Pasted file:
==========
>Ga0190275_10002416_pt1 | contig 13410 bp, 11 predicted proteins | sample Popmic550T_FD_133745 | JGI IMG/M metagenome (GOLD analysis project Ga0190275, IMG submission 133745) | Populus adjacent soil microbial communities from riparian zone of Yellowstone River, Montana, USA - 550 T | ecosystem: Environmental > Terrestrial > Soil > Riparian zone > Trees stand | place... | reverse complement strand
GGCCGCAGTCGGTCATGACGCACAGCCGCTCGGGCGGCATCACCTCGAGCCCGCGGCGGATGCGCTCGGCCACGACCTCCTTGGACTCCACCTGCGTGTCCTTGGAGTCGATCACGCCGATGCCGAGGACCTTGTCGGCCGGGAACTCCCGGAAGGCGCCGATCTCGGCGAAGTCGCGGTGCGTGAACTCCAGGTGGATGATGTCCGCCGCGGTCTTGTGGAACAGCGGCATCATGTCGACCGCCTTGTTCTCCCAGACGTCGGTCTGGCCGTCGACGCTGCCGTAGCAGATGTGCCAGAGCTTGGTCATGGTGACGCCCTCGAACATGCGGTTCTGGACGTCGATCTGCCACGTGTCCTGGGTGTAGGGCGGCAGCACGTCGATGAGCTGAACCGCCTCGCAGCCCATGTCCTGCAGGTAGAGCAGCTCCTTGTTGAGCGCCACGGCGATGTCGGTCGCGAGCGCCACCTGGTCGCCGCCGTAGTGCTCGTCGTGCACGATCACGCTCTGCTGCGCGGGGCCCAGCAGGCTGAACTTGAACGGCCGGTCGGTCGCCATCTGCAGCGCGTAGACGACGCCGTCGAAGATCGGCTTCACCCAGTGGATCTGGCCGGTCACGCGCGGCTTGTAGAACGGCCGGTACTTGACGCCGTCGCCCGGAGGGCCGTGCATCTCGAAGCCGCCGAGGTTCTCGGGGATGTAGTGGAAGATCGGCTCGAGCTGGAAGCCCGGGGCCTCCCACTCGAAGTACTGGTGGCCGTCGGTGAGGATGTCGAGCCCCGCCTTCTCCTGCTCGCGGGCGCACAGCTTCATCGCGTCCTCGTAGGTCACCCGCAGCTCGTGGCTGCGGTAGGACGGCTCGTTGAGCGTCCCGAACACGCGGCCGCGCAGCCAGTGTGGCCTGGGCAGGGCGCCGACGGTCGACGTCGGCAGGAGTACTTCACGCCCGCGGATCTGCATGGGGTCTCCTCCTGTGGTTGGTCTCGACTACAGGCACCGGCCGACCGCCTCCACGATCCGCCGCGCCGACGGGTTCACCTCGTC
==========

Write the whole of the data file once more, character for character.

>Ga0190275_10002416_pt1 | contig 13410 bp, 11 predicted proteins | sample Popmic550T_FD_133745 | JGI IMG/M metagenome (GOLD analysis project Ga0190275, IMG submission 133745) | Populus adjacent soil microbial communities from riparian zone of Yellowstone River, Montana, USA - 550 T | ecosystem: Environmental > Terrestrial > Soil > Riparian zone > Trees stand | place... | reverse complement strand
GGCCGCAGTCGGTCATGACGCACAGCCGCTCGGGCGGCATCACCTCGAGCCCGCGGCGGATGCGCTCGGCCACGACCTCCTTGGACTCCACCTGCGTGTCCTTGGAGTCGATCACGCCGATGCCGAGGACCTTGTCGGCCGGGAACTCCCGGAAGGCGCCGATCTCGGCGAAGTCGCGGTGCGTGAACTCCAGGTGGATGATGTCCGCCGCGGTCTTGTGGAACAGCGGCATCATGTCGACCGCCTTGTTCTCCCAGACGTCGGTCTGGCCGTCGACGCTGCCGTAGCAGATGTGCCAGAGCTTGGTCATGGTGACGCCCTCGAACATGCGGTTCTGGACGTCGATCTGCCACGTGTCCTGGGTGTAGGGCGGCAGCACGTCGATGAGCTGAACCGCCTCGCAGCCCATGTCCTGCAGGTAGAGCAGCTCCTTGTTGAGCGCCACGGCGATGTCGGTCGCGAGCGCCACCTGGTCGCCGCCGTAGTGCTCGTCGTGCACGATCACGCTCTGCTGCGCGGGGCCCAGCAGGCTGAACTTGAACGGCCGGTCGGTCGCCATCTGCAGCGCGTAGACGACGCCGTCGAAGATCGGCTTCACCCAGTGGATCTGGCCGGTCACGCGCGGCTTGTAGAACGGCCGGTACTTGACGCCGTCGCCCGGAGGGCCGTGCATCTCGAAGCCGCCGAGGTTCTCGGGGATGTAGTGGAAGATCGGCTCGAGCTGGAAGCCCGGGGCCTCCCACTCGAAGTACTGGTGGCCGTCGGTGAGGATGTCGAGCCCCGCCTTCTCCTGCTCGCGGGCGCACAGCTTCATCGCGTCCTCGTAGGTCACCCGCAGCTCGTGGCTGCGGTAGGACGGCTCGTTGAGCGTCCCGAACACGCGGCCGCGCAGCCAGTGTGGCCTGGGCAGGGCGCCGACGGTCGACGTCGGCAGGAGTACTTCACGCCCGCGGATCTGCATGGGGTCTCCTCCTGTGGTTGGTCTCGACTACAGGCACCGGCCGACCGCCTCCACGATCCGCCGCGCCGACGGGTTCACCTCGTC